Waiting for dedicated spectrum for utilities’ private networks could delay net zero ambitions
Telecoms solutions must evolve to meet the needs of smart utility systems
Many utilities worldwide have started working towards their goal of reaching net zero carbon emissions by transitioning to smart utility systems. However, this transition is complex. The telecoms solutions for some utility networks need to evolve to be able to communicate with millions of devices instead of just a few thousand devices. The range of applications within a smart system has also increased, and these applications have varying requirements. For example, some parts of the utility network only need to be monitored periodically, whereas other parts require near-instantaneous control. Introducing this range of requirements across the whole footprint of a utility network, as well as ‘deeper’ into the network itself (that is, closer to the customer premises), increases the complexity of the telecoms solutions required. The challenge to design suitable telecoms solutions is further exacerbated by uncertainties about which applications are needed because many are still undergoing trials and have yet to be proven at scale.
Analysys Mason is currently working with an energy utility to develop an evolution strategy to ensure that their telecoms solutions are capable of meeting the needs of eleven smart energy applications, some of which have yet to be proven in trials on the power network. The use of a dedicated private network (for example, using devices and infrastructure aligned to the 3GPP LTE specifications and deploying as a private LTE network) is viewed as the optimum solution, particularly in the context of having full control of the network and its level of resilience. However, access to spectrum to deploy a private LTE network at scale is a key barrier. Indeed, it may be many years before dedicated spectrum that is suitable for nationwide deployment becomes available, if at all. Alternative approaches for the case when nationally dedicated spectrum is not available, perhaps using a hybrid network approach with a combination of on-site and mobile public network assets, should therefore not be ruled out.
Certainly, the strategy needs to allow for the evolution of the telecoms solution so that it can adapt to an alternative option, if necessary. In this example, Analysys Mason is developing a cost model to help the energy utility understand the total cost of ownership (TCO) of different private and public network options.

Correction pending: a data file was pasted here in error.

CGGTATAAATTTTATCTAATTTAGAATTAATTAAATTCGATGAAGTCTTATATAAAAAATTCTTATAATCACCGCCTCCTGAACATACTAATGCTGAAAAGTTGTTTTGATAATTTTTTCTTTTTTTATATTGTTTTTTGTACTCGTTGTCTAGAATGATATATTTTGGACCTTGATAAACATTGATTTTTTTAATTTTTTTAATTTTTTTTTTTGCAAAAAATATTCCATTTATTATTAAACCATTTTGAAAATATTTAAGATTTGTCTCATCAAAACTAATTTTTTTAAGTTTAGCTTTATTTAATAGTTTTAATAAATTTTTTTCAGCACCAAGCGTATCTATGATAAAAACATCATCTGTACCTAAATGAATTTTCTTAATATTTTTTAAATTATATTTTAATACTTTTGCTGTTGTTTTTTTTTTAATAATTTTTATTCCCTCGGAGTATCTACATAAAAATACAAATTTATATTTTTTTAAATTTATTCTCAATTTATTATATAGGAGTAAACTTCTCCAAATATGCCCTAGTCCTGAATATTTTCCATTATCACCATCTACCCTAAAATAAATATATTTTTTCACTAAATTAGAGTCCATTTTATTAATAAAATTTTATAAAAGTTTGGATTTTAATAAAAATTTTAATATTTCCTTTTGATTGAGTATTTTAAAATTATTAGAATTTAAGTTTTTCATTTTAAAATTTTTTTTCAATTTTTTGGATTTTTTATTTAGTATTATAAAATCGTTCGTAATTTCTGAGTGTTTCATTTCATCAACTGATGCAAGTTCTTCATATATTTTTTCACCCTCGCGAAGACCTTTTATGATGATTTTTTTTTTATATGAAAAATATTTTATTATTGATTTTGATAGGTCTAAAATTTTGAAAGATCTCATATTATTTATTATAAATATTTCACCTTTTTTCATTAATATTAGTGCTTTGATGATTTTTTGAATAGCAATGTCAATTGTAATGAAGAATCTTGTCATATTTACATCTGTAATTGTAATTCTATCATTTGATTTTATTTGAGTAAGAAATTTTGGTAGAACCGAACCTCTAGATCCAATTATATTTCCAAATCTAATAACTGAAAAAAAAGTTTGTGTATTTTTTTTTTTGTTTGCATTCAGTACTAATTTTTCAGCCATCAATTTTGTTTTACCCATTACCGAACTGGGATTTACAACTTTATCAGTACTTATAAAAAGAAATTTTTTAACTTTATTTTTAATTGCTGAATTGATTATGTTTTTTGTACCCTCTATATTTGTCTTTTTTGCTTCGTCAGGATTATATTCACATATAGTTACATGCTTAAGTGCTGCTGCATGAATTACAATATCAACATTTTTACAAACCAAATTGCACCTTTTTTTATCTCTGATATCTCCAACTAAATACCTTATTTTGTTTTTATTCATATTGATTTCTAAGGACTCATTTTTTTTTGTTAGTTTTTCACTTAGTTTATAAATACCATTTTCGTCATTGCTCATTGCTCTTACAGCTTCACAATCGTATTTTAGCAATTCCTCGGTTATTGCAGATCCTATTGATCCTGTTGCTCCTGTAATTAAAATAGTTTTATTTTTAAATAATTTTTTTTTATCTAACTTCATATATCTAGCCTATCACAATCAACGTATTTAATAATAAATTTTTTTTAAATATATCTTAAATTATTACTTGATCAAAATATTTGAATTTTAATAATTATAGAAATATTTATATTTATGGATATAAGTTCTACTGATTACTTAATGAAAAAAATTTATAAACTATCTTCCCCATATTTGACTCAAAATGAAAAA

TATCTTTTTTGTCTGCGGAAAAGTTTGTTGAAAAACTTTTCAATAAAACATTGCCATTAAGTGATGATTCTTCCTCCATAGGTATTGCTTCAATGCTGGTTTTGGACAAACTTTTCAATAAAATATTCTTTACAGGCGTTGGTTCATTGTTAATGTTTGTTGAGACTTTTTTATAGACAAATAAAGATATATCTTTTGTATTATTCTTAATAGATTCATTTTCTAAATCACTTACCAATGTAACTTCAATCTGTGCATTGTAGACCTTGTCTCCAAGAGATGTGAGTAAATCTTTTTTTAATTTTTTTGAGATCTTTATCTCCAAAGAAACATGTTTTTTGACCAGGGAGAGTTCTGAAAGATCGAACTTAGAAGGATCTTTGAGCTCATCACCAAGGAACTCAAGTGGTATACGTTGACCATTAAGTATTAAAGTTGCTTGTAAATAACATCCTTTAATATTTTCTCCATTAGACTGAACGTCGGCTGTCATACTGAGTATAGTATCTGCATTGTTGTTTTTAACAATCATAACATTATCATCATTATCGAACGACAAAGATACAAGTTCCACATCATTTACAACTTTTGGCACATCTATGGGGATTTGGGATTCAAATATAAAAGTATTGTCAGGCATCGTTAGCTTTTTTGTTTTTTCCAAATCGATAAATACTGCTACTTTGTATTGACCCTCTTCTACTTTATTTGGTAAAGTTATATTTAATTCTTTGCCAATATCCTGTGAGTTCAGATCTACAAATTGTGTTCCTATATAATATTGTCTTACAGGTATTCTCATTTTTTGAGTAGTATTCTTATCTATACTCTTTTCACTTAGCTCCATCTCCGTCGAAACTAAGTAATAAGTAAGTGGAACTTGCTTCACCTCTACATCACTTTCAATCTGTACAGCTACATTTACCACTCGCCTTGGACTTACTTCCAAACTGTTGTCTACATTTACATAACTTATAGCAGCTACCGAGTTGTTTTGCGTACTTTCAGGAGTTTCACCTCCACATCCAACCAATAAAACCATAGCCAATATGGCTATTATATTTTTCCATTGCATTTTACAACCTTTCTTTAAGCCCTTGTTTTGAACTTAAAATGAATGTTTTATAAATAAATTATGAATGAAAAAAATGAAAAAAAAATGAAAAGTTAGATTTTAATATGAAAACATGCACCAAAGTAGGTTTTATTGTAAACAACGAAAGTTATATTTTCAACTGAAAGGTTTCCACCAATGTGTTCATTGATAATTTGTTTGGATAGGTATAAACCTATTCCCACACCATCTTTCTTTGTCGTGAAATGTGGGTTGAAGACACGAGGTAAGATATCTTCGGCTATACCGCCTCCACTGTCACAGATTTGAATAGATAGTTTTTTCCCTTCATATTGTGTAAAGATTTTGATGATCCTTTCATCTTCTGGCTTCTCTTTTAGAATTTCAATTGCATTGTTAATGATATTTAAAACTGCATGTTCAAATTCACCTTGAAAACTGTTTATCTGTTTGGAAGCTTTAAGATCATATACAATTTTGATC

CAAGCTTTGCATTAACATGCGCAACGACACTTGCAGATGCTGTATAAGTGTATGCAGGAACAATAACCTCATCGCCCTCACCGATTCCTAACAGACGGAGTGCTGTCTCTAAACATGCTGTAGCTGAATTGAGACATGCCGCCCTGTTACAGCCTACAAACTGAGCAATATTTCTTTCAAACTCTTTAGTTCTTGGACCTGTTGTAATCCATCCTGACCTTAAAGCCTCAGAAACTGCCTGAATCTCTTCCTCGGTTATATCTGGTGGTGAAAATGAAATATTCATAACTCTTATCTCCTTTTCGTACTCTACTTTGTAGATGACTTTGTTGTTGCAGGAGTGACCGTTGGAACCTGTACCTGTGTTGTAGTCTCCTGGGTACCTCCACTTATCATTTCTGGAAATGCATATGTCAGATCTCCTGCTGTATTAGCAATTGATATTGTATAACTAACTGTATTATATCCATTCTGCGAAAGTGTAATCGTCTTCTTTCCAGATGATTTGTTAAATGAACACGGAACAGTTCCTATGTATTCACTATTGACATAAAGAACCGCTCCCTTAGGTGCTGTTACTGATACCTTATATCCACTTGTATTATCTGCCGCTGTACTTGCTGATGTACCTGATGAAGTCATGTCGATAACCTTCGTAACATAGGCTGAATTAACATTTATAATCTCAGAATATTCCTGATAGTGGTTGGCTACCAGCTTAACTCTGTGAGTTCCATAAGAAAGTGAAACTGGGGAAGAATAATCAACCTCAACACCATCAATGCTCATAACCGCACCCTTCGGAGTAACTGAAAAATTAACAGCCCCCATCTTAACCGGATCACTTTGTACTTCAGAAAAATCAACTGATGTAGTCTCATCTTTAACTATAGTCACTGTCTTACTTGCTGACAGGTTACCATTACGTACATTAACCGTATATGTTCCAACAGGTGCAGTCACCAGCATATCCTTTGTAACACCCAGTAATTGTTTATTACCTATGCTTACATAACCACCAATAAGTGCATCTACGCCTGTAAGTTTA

Investment risk, governance and cost of delivery are important considerations
Utilities that wish to follow the private network approach using dedicated spectrum must consider how the market in any given jurisdiction will approach investments in private networks. The delivery of a private network comes with risks and obligations and, depending on the structure of the market (for example, the amount of sector competition and the geographic overlap/contiguity), governance may be a critical success factor. In the UK, for example, the geographic boundaries of utilities in each sector (electricity, gas and water) do not overlap. Dedicated spectrum for use by utilities in the UK is under consideration, but it is not clear how a private network might be delivered, who will invest to build it and how it will be managed. Furthermore, the TCO for a 15–20 commitment, for example, does not seem to have been established. These factors will play an important part in any decision to allocate dedicated spectrum, particularly when, as in the UK, the spectrum that the utilities are interested in is already in use by other parties. In other countries where dedicated spectrum has been successfully allocated to utilities (such as Poland, Germany and Ireland), the spectrum was not already in use or was relatively easy to free up.
Therefore, for countries such as the UK, robust analysis about the TCO of building private networks and the benefits that this provides, along with clarity about the delivery approach and commitment to invest, is essential to enable the successful award of spectrum that is dedicated for use by utilities.
Timely action is critical to achieving the status of ‘net zero’
Mobile network operators’ (MNOs’) public networks are a key alternative to private networks with dedicated spectrum. MNOs argue that they can offer utilities solutions that have a long-term roadmap and use the spectrum more efficiently than private networks would. However, utilities are sceptical that acceptable levels of resilience would be provided. The opposing views of MNOs and utilities create tension, and regulators and policy makers have the challenging task of finding the right balance between the two positions. The enormity of the net zero goal means that it is vital that deliverable plans are put into action as soon as possible.
The challenges outlined in this article are important for utilities, national and regional governments, telecoms regulators, utilities regulators, fixed and mobile telecoms operators and investors. Analysys Mason has undertaken numerous telecoms options appraisals and has used our deep market insights and modelling experience to offer independent and pragmatic recommendations to resolve complex issues. For further details about how Analysys Mason can support you with the utilities industry challenges and private network opportunities outlined in this article, please contact Ian Adkins, Principal.
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